Tag Archives: Josh Brolin

“I can do nothing for you, son.”

I feel like the Coen Brothers making great movies is one of the few constants in my life. That, along with death (although I’m not throwing in the towel on that one), taxes, and vacation constipation. Sure, every now and then they throw a Burn After Reading at us. But they make up for it with a Big Lebowski, a Fargo, and a No Country for Old Men. Yes, what a time to be alive.

And before you ask, you can go ahead and add True Grit to the pantheon of Coen favorites. As the last film I’ll see at the movies in 2010, it more than made up for the bitter disappointments the year opened with, with films like Daybreakers and Legion kicking me in the balls and leaving me curled in the fetal position.

The film — the second adaptation of the 1968 Charles Portis novel — is narrated by Mattie Ross, a 14-year old girl whose father was murdered at the hands of outlaw Tom Chaney. After some questioning around town, Mattie seeks out Rooster Cogburn, whom she believes possesses the titular true grit to track Chaney down and bring him to justice. Accompanying them on their trek is Texas Ranger La Boeuf, who’s after Chaney for separate crimes. Together, the three learns lessons about each other, life and each other.

Those of you going into the theater expecting another No Country may be a little disappointed, as True Grit is a much more straight up western than that previous film, but at the same time it’s no less good. It’s superbly acted all around, which should come as no surprise. Tron notwithstanding, since when does Jeff Bridges not bring a healthy dose of badassery to the roles he plays? Matt Damon was a big surprise here. His portrayal of La Boeuf seemed to be one part Jason Bourne, two parts Mark Whitacre and Linus Caldwell. What was so great about it was that it was funny without trying to be funny. And oh, how wrong things could have gone there. I mean, how tired are we of the snarky sidekick who’s only snarky to be snarky?

But the real showstopper here is Hailee Steinfeld, who plays Mattie Ross. She’s come out of obscurity and proven in just two short hours how capable she is of rolling with the big dogs. Now, if you’re asking who Hailee Steinfeld is, I don’t imagine you’re much different from the rest of the world, and that’s including her parents. But fear not, because you’re probably going to be hearing her name much more in the future.

True Grit is definitely one of those the-journey-is-more-important-than-the-destination films. The relationship between Mattie, Cogburn and La Beouf and how it develops is what keeps you glued to the screen. The actual resolution to their journey, the reason they’ve all banded together in the first place is over so quickly you daren’t (DAREN’T!) blink for fear of missing it. And once it’s all over, the film peters out a bit, with its coda feeling more like a, “Well, we sure had some fun, eh?” than anything that really adds to the story. I’ve never read the book, so I couldn’t say how faithful this is to that, although I’ve heard that the film as a whole toes the line pretty close.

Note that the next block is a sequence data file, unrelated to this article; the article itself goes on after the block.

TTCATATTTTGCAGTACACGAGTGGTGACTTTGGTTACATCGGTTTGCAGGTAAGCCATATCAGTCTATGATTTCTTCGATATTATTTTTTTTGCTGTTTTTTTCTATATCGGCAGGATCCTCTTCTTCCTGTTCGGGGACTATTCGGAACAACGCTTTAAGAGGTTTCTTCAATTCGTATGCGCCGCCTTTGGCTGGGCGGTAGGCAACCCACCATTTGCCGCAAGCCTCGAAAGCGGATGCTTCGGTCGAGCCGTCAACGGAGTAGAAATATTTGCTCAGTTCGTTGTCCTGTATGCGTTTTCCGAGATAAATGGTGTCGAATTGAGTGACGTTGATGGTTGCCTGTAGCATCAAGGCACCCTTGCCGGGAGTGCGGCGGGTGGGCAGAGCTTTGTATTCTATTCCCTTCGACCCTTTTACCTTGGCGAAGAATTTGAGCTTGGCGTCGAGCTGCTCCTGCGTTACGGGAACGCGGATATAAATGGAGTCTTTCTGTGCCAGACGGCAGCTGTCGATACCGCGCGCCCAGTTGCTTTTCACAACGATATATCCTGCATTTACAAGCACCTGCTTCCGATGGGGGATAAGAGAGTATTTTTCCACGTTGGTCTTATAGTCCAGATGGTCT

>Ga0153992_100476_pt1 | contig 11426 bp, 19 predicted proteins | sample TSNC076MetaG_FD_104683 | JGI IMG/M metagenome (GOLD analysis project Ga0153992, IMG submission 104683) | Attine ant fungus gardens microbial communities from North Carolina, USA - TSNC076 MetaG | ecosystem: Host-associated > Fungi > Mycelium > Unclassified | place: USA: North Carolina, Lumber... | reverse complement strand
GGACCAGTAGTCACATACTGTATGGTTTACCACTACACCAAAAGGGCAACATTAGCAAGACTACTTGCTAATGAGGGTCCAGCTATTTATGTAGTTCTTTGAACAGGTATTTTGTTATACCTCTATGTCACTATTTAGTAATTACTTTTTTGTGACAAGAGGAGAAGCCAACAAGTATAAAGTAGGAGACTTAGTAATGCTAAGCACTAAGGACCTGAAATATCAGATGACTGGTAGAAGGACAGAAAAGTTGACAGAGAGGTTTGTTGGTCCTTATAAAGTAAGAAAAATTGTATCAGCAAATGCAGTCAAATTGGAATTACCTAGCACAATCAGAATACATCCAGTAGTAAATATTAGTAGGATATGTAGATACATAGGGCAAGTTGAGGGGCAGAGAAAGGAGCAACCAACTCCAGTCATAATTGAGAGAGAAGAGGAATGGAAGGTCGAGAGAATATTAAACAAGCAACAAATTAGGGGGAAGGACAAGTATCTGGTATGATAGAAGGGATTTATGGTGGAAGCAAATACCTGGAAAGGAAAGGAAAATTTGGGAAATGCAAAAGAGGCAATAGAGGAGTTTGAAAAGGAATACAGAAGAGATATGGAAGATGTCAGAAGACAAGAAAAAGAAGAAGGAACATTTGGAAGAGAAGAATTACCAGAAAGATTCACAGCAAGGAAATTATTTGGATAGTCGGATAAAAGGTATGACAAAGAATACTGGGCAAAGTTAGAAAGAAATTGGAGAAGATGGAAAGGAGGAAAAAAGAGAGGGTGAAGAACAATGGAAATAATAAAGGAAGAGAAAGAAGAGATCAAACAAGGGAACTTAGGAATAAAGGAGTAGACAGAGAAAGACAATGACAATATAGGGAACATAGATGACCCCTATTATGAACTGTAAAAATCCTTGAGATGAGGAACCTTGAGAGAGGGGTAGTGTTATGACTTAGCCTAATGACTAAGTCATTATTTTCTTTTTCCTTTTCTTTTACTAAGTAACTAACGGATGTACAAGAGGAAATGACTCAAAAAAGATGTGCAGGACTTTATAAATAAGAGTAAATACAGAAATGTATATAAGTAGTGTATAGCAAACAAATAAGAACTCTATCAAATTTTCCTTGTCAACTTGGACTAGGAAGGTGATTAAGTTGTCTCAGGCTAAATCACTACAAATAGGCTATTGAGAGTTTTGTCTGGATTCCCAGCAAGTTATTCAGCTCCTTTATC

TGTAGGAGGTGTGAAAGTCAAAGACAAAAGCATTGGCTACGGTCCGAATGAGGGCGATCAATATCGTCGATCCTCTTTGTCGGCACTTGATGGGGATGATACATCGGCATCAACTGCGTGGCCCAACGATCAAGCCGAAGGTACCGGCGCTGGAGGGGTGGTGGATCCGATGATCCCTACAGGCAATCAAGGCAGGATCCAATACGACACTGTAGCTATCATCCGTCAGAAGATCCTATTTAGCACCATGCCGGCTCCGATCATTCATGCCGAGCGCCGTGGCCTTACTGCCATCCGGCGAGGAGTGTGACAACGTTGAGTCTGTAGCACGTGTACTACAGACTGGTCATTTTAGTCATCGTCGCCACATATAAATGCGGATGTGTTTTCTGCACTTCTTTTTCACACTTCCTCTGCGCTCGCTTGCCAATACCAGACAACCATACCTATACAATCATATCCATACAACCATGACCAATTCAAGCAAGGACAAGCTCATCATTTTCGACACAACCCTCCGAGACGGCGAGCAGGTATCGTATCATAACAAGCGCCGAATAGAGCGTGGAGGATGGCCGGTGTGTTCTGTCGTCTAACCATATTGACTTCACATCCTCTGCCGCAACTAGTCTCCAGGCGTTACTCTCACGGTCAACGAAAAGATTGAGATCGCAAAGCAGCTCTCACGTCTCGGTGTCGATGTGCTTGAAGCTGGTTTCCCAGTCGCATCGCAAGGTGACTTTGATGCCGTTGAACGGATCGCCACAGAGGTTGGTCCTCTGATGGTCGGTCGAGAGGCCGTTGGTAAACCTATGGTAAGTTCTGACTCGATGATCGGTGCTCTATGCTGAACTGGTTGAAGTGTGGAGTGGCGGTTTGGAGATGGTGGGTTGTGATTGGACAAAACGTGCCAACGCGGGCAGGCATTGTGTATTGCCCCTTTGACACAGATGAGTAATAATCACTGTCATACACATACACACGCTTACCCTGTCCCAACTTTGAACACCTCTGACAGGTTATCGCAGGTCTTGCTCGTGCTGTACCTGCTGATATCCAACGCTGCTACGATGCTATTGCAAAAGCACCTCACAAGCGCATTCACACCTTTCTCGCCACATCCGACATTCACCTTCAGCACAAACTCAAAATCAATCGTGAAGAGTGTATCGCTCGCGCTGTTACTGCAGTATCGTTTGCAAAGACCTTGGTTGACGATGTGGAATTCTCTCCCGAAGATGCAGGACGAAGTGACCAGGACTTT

I really liked this one. The chemistry (as we say in the hard sciences) between the leads is more than enough to make up for whatever small shortcomings the story has. And at two hours, the whole thing goes by pretty fast. As westerns go, this is probably one of the purest we’re going to see in a while, which is a credit to the Coen Brothers and the tone they’re able to set in their films. Tickets cost about, what? $30 apiece now? Go out and spend it. It’s completely worth it.


“You can’t stop what’s coming.”

I’ve been looking forward to this from the moment a friend of mine brought up the R-rated trailer and said, “You’ve gotta check this out,” and was finally able to see it tonight. Although we all walked out of The Ladykillers thinking “WTF?”, the Coen Bros. have come back with a movie as strong, if not stronger than Fargo and The Big Lebowski. If you read the book and liked it, you’ll love the movie. The entire thing has been very faithfully adapted, and seeing it all presented visually helps to clear up a few plot points that are a little confusing in the book. The story, boiled down, is this: Texas good ol’ boy Llewlyn Moss (played by Josh Brolin, of Goonies fame) runs across a group of dead Mexican drug runners, a truck full of heroine and two million dollars. Of course, he takes the money and runs and is soon after on the run from law enforcement and hitmen both.

Rounding out the trio are Sheriff Ed Tom Bell (Tommy-Lee Jones) and Anton Chigurh (Javier Bardem). Bell, a WWII vet and local sheriff waxes philosophic on the ever-increasing evil in the world and whether or not it’s something we can really prepare against. Chigurh – who should be your favorite part of the movie – is a killer charged with reclaiming the lost two million. The action here reaches a boiling point that climaxes in an ending you truly aren’t expecting. And ultimately, that’s what you’ll love or hate about the film. This is one of those movies where half the audience walks out pissed off. If you hate it, you’ll agree with those people. If you love it, then screw them and everyone else who can’t appreciate good art. But seriously, if you’re among those who hate it, then you really can’t appreciate good art. This movie has something for everyone (enough deep-thinking for the emo kid and enough action for the big, dumb American – in all of us) and easily makes it into my top three of the year, right alongside The Assassination of Jesse James and an as-yet-unclaimed third spot (because seriously, has 2007 been THAT great a year for movies?). A+